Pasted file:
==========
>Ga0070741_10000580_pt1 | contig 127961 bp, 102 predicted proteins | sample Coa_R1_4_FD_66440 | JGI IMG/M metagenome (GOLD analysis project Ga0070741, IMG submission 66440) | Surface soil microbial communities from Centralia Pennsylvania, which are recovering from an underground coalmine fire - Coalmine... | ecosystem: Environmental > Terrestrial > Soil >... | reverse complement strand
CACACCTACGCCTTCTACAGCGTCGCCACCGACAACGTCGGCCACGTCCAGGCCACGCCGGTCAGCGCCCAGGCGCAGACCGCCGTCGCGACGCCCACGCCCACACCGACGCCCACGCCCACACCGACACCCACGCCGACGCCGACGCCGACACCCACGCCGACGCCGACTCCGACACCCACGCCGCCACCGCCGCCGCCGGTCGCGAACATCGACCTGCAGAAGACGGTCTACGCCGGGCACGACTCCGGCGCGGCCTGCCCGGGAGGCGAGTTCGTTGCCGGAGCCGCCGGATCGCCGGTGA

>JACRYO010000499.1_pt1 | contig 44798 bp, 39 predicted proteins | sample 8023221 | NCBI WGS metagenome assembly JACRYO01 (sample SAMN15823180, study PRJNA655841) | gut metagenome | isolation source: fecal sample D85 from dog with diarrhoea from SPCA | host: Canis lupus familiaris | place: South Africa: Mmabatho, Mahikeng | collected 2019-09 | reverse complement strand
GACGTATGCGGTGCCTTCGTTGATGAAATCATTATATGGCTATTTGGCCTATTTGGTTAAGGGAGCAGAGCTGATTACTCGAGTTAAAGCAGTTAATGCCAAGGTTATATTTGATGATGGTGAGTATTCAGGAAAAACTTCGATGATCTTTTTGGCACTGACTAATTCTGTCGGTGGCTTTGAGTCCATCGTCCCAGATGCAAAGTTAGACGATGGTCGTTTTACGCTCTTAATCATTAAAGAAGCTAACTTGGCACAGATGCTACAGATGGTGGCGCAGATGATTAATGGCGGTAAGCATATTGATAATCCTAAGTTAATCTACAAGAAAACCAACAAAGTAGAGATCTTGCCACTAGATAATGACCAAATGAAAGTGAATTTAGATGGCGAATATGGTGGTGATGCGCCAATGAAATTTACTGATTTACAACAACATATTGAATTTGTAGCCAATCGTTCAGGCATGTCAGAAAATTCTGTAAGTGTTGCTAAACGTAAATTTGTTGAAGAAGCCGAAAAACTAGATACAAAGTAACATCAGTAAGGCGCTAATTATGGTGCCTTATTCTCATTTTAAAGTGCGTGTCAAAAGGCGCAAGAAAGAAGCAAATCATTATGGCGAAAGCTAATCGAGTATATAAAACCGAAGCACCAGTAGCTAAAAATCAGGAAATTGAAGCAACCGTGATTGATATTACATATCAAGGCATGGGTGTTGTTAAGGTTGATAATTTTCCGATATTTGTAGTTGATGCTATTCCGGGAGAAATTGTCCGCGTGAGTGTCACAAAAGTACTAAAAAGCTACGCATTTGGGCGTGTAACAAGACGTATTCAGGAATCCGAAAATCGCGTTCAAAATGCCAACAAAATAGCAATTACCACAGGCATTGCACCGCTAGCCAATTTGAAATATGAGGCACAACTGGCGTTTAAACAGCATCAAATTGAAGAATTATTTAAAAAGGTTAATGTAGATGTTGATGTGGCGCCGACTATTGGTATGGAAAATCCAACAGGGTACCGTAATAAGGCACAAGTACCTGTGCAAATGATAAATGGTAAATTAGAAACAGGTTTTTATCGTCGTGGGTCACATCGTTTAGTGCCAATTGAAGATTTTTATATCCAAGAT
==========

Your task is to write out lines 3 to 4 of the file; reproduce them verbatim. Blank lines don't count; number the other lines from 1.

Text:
>JACRYO010000499.1_pt1 | contig 44798 bp, 39 predicted proteins | sample 8023221 | NCBI WGS metagenome assembly JACRYO01 (sample SAMN15823180, study PRJNA655841) | gut metagenome | isolation source: fecal sample D85 from dog with diarrhoea from SPCA | host: Canis lupus familiaris | place: South Africa: Mmabatho, Mahikeng | collected 2019-09 | reverse complement strand
GACGTATGCGGTGCCTTCGTTGATGAAATCATTATATGGCTATTTGGCCTATTTGGTTAAGGGAGCAGAGCTGATTACTCGAGTTAAAGCAGTTAATGCCAAGGTTATATTTGATGATGGTGAGTATTCAGGAAAAACTTCGATGATCTTTTTGGCACTGACTAATTCTGTCGGTGGCTTTGAGTCCATCGTCCCAGATGCAAAGTTAGACGATGGTCGTTTTACGCTCTTAATCATTAAAGAAGCTAACTTGGCACAGATGCTACAGATGGTGGCGCAGATGATTAATGGCGGTAAGCATATTGATAATCCTAAGTTAATCTACAAGAAAACCAACAAAGTAGAGATCTTGCCACTAGATAATGACCAAATGAAAGTGAATTTAGATGGCGAATATGGTGGTGATGCGCCAATGAAATTTACTGATTTACAACAACATATTGAATTTGTAGCCAATCGTTCAGGCATGTCAGAAAATTCTGTAAGTGTTGCTAAACGTAAATTTGTTGAAGAAGCCGAAAAACTAGATACAAAGTAACATCAGTAAGGCGCTAATTATGGTGCCTTATTCTCATTTTAAAGTGCGTGTCAAAAGGCGCAAGAAAGAAGCAAATCATTATGGCGAAAGCTAATCGAGTATATAAAACCGAAGCACCAGTAGCTAAAAATCAGGAAATTGAAGCAACCGTGATTGATATTACATATCAAGGCATGGGTGTTGTTAAGGTTGATAATTTTCCGATATTTGTAGTTGATGCTATTCCGGGAGAAATTGTCCGCGTGAGTGTCACAAAAGTACTAAAAAGCTACGCATTTGGGCGTGTAACAAGACGTATTCAGGAATCCGAAAATCGCGTTCAAAATGCCAACAAAATAGCAATTACCACAGGCATTGCACCGCTAGCCAATTTGAAATATGAGGCACAACTGGCGTTTAAACAGCATCAAATTGAAGAATTATTTAAAAAGGTTAATGTAGATGTTGATGTGGCGCCGACTATTGGTATGGAAAATCCAACAGGGTACCGTAATAAGGCACAAGTACCTGTGCAAATGATAAATGGTAAATTAGAAACAGGTTTTTATCGTCGTGGGTCACATCGTTTAGTGCCAATTGAAGATTTTTATATCCAAGAT